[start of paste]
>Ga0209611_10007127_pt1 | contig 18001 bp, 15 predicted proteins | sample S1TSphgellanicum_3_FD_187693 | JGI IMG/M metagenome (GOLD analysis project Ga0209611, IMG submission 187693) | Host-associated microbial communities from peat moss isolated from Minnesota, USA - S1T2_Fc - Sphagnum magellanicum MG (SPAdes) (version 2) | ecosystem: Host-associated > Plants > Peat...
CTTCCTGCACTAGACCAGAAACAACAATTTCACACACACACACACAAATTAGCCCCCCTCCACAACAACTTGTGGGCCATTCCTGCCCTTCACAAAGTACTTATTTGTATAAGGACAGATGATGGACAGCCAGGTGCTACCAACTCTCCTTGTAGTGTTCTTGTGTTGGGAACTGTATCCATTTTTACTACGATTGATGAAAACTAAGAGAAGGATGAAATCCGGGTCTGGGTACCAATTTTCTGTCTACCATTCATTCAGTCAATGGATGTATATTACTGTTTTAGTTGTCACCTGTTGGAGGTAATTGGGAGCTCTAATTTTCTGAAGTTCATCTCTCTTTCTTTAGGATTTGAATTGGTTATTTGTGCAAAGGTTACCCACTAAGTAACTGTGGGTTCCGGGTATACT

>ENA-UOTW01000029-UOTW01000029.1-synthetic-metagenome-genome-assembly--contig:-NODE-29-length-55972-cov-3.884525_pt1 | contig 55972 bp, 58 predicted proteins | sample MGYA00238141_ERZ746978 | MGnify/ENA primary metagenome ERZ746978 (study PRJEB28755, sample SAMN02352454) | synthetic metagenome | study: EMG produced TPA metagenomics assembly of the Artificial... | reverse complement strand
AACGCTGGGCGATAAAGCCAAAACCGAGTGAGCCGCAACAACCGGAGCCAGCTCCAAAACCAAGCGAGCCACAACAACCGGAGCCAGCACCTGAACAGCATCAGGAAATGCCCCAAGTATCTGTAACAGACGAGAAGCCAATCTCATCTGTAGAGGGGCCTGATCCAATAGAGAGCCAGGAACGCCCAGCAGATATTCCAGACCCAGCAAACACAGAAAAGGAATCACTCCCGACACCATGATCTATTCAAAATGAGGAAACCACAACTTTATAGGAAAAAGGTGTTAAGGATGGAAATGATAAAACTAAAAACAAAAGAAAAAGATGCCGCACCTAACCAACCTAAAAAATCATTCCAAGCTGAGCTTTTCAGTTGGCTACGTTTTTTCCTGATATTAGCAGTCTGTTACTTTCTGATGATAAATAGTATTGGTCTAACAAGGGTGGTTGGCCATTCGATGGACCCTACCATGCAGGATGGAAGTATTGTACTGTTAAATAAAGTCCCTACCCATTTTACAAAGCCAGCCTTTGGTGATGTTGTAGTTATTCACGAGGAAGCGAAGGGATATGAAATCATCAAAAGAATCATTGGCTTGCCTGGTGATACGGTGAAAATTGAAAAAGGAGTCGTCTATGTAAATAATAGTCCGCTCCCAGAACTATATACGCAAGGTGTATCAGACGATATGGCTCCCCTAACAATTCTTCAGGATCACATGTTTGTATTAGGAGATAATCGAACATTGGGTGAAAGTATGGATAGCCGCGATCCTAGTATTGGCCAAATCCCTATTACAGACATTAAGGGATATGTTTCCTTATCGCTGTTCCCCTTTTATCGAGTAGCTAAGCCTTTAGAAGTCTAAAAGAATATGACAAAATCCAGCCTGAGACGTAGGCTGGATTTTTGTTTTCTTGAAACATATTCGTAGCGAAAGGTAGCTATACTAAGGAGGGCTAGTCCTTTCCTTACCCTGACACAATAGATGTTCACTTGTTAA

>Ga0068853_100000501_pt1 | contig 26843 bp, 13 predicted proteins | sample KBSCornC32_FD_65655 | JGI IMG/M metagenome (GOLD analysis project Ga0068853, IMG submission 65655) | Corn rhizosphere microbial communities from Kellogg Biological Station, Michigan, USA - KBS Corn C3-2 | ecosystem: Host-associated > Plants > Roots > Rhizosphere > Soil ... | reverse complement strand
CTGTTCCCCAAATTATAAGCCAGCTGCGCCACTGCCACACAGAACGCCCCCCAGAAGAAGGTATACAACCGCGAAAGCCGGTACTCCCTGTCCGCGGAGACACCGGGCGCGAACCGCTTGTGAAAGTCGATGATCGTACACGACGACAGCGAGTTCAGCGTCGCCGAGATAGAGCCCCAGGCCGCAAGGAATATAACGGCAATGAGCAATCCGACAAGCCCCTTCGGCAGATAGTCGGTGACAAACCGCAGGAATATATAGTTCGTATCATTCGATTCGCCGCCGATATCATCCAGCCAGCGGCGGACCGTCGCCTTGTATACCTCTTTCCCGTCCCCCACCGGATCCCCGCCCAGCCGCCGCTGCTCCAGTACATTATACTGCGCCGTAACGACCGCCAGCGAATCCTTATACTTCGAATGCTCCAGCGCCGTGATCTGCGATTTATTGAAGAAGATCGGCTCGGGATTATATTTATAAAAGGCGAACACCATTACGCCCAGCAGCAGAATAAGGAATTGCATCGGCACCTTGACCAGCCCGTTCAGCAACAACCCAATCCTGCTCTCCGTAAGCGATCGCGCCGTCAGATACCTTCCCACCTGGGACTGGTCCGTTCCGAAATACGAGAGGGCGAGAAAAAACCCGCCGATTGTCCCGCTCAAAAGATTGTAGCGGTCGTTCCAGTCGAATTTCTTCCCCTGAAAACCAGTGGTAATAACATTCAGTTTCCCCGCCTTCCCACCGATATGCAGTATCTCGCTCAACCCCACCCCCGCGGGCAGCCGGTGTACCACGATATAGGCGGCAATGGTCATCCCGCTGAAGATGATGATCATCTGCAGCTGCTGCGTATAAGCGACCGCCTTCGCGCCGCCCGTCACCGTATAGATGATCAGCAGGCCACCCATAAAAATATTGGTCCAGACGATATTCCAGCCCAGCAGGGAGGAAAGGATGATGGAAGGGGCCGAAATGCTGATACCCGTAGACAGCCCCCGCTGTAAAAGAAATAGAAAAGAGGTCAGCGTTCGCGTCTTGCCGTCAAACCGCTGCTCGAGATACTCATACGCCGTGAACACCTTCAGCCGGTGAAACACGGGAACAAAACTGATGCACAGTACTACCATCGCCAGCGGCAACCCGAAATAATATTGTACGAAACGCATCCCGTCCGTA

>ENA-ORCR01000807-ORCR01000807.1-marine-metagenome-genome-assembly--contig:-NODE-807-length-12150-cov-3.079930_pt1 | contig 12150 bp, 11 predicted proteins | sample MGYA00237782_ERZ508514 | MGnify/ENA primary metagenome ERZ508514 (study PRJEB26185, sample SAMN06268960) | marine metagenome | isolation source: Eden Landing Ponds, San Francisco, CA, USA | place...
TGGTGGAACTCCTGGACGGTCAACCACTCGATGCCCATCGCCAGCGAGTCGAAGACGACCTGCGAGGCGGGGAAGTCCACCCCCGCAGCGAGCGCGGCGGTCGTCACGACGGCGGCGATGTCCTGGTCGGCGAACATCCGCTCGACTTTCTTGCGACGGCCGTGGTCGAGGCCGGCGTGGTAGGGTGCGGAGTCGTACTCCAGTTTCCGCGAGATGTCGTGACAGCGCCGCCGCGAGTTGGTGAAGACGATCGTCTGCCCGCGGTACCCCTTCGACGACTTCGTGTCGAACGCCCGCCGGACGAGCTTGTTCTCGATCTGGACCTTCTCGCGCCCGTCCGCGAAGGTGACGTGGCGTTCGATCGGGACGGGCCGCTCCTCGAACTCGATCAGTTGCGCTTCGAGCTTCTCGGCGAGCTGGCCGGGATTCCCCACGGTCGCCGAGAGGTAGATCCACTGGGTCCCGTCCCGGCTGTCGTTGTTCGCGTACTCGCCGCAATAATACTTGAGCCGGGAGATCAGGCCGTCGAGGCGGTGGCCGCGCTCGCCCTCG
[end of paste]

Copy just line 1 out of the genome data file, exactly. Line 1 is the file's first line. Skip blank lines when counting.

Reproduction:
>Ga0209611_10007127_pt1 | contig 18001 bp, 15 predicted proteins | sample S1TSphgellanicum_3_FD_187693 | JGI IMG/M metagenome (GOLD analysis project Ga0209611, IMG submission 187693) | Host-associated microbial communities from peat moss isolated from Minnesota, USA - S1T2_Fc - Sphagnum magellanicum MG (SPAdes) (version 2) | ecosystem: Host-associated > Plants > Peat...